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Advanced manufacturing – the future for Australian manufacturers?

Supplier: Cincom Systems of Australia By: Graeme King, Channels and Business Development Manager, Cincom Australia
03 March, 2015

Graeme King, Channels and Business Development Manager, Cincom Australia visited Ausbiotech's inaugural Advanced Manufacturing Summit. He reflects on key ideas presented at the summit and what this could mean for Manufacturing in Australia.

After attending the recent Advanced Manufacturing Summit it was abundantly clear that, contrary to media reports and, perhaps general public opinion, manufacturing in Australia is alive and well. We have many examples of successful manufacturers who are profitable through manufacturing and selling their products within Australia and through successful penetration of export markets.

Provided our policymakers focus on the area; advanced manufacturing has the potential to continue to be a significant contributor to the Australian economy. However Australia's mindset about manufacturing needs to change. Our future is not in traditional assembly line production. Australia cannot compete with low-cost, high-volume production. It is in advanced manufacturing and opportunities in the global supply (value) chain.

What is advanced manufacturing?

Advanced manufacturing is often associated with niche products such as biopharmaceuticals or defence technology but that is only one part of the picture. Economies that have had the most success in advanced manufacturing are those that recognise it is not just about products – advanced manufacturing includes the full suite of activities from the concept, research and development and design stages all the way through to post sales services. It is about adding value to the production line, and it is very much about securing a place in the global supply chain.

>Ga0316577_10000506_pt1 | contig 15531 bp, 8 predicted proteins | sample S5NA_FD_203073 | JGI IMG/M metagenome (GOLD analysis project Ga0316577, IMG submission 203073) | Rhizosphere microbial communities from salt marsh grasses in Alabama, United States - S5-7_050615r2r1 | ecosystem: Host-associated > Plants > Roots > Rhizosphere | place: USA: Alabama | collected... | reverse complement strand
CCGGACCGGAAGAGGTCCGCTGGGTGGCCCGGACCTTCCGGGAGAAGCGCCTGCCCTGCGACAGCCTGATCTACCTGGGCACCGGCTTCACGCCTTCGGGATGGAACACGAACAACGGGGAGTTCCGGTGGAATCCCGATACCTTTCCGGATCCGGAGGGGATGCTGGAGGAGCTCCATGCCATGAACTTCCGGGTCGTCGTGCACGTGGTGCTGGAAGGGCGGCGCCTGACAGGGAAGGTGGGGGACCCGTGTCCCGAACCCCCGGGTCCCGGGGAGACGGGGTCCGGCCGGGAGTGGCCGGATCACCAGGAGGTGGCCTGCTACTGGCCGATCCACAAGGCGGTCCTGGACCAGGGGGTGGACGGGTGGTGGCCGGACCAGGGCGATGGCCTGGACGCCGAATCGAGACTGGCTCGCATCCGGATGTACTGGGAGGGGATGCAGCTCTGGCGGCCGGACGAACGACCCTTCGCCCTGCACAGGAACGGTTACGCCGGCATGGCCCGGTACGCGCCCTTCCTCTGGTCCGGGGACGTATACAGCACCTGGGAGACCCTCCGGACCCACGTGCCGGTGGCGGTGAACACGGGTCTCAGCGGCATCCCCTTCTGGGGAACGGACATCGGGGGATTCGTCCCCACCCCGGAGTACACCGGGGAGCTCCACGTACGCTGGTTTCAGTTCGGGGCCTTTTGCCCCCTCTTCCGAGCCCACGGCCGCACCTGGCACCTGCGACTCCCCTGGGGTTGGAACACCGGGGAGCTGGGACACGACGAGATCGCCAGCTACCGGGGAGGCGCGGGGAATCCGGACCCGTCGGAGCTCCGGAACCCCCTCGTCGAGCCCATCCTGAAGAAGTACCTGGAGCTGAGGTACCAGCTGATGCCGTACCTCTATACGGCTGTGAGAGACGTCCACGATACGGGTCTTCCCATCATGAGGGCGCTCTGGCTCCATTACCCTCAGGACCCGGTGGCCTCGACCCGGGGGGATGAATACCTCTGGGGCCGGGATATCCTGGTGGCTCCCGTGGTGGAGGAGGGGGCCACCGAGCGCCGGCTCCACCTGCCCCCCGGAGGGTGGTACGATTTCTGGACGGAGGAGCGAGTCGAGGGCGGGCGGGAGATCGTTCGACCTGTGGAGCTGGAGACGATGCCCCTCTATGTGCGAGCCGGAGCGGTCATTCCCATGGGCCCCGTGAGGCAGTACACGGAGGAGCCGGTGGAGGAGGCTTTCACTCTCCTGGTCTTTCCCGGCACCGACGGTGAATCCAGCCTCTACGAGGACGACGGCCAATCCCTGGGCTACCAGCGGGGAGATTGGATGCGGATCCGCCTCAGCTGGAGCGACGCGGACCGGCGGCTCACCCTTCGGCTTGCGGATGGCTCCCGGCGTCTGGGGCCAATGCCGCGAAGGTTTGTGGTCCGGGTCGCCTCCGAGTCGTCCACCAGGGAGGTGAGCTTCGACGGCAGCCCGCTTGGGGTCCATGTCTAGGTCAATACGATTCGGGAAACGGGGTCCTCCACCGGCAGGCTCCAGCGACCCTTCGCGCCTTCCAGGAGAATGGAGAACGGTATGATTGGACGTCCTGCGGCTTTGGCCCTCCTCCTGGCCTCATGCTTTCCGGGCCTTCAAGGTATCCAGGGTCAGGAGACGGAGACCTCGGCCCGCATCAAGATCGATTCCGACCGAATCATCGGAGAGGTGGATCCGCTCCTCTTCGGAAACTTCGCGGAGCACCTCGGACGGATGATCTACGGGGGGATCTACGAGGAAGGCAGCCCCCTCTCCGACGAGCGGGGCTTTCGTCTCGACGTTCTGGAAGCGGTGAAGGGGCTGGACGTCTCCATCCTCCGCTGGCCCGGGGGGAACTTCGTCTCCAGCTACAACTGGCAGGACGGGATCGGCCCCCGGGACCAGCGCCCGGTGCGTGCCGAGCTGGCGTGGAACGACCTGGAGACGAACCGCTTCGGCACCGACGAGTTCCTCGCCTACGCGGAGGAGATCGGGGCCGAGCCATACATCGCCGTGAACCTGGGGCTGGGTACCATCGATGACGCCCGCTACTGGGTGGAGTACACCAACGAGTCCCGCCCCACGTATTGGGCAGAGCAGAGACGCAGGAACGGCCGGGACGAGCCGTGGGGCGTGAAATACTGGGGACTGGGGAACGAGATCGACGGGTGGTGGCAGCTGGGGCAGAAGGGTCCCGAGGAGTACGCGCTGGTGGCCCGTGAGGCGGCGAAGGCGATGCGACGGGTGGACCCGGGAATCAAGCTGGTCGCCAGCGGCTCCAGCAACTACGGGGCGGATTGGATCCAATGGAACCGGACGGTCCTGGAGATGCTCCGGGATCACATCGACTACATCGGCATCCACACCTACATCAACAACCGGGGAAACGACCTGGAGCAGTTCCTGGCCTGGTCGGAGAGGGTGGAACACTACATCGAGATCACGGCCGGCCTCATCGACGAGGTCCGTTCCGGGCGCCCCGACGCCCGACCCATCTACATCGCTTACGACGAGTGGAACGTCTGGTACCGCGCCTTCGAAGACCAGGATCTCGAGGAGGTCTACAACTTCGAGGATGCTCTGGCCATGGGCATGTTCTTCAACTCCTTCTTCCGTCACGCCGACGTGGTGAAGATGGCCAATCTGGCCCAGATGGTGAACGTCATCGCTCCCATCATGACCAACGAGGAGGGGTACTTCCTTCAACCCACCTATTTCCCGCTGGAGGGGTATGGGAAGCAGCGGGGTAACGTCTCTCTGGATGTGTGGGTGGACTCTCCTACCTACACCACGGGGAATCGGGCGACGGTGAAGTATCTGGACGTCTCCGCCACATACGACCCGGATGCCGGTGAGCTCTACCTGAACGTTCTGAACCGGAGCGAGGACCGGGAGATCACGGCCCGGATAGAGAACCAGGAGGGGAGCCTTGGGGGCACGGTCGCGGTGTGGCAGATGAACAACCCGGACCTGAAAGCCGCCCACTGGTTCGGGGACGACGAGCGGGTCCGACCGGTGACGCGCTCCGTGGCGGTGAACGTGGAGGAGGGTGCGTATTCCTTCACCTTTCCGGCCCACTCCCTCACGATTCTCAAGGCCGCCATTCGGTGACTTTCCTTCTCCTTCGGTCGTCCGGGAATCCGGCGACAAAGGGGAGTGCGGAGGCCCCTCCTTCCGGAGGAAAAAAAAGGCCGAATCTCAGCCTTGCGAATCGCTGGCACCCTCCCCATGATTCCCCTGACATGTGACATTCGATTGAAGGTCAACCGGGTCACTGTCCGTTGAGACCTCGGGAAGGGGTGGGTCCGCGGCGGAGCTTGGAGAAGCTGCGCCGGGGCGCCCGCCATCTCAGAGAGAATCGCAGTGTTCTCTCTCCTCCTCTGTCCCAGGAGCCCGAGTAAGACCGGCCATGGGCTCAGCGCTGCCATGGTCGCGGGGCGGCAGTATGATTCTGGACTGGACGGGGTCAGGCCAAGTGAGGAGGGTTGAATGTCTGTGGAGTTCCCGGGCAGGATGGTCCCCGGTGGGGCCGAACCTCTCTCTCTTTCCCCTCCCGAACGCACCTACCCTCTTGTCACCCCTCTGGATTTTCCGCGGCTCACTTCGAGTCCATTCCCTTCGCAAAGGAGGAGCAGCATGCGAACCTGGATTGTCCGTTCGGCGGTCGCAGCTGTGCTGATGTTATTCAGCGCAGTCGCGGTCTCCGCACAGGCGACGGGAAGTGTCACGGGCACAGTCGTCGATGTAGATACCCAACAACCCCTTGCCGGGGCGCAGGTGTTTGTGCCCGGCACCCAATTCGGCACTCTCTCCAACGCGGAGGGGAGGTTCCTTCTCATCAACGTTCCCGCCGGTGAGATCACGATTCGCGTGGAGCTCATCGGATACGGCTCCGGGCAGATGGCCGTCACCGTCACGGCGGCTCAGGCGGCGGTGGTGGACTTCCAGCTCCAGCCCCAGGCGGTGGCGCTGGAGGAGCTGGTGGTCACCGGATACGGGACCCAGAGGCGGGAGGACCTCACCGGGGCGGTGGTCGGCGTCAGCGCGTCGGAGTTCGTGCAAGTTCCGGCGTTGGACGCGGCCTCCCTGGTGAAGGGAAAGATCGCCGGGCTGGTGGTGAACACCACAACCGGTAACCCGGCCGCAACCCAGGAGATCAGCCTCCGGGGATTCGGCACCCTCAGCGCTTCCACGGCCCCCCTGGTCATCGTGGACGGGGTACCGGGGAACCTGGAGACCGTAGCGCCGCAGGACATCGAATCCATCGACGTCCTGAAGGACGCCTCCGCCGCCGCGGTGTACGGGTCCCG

Knowledge-intensive manufacturing services such as research and development, after-sales maintenance for high tech products and the development of customised solutions for specific industries/customers are just some of the areas where Australia's manufacturing future lies.

Transitioning from process to advanced

This transition to advanced manufacturing will most likely mean fewer overall jobs in "traditional" manufacturing. However, these new jobs will be higher skilled, higher paying and make a bigger contribution to the economy.

The value chain, from the conceptual stage all the way through to providing after-sales service, is becoming more complex and interlinked. The role of services is becoming more crucial for manufacturers in developed economies. As customers continue to demand highly-customised products, the ability to respond quickly to dynamic demand conditions will be an important competitive advantage for manufacturers.

Advanced manufacturers should specialise in areas within the value chain in which they have a comparative advantage (their core competence), outsourcing and/or offshoring the rest. This comparative advantage lies in low-volume, high-value manufacturing, with a strong focus on the pre and post production activities such as research and design, innovation and communications.

There are a few hurdles in the way of Australian manufacturers transitioning to advanced manufacturing. These hurdles include; Australia lagging behind in collaboration, innovation and capabilities, a dearth of funding for innovation, information communication technologies and other key enabling technologies and poor public perception of the sector. While all these need to be addressed, the industry itself has a major role to play in changing the culture of its companies. To be a successful advanced manufacturer, an organisation must foster a culture of innovation, collaboration, globalisation and competitiveness.

The Ausbiotech summit provided some great insights into the Advanced Manufacturing space, disruptive technologies and a host of government and industry bodies supporting the transition from a process focus to the advanced space.

For additional information on Advanced Manufacturing in Australia I recommend the following informative publication from CEDA, "Advanced Manufacturing: Beyond the Production Line" which, along with notes taken from the Advanced Manufacturing Summit, was used for research for this blog.


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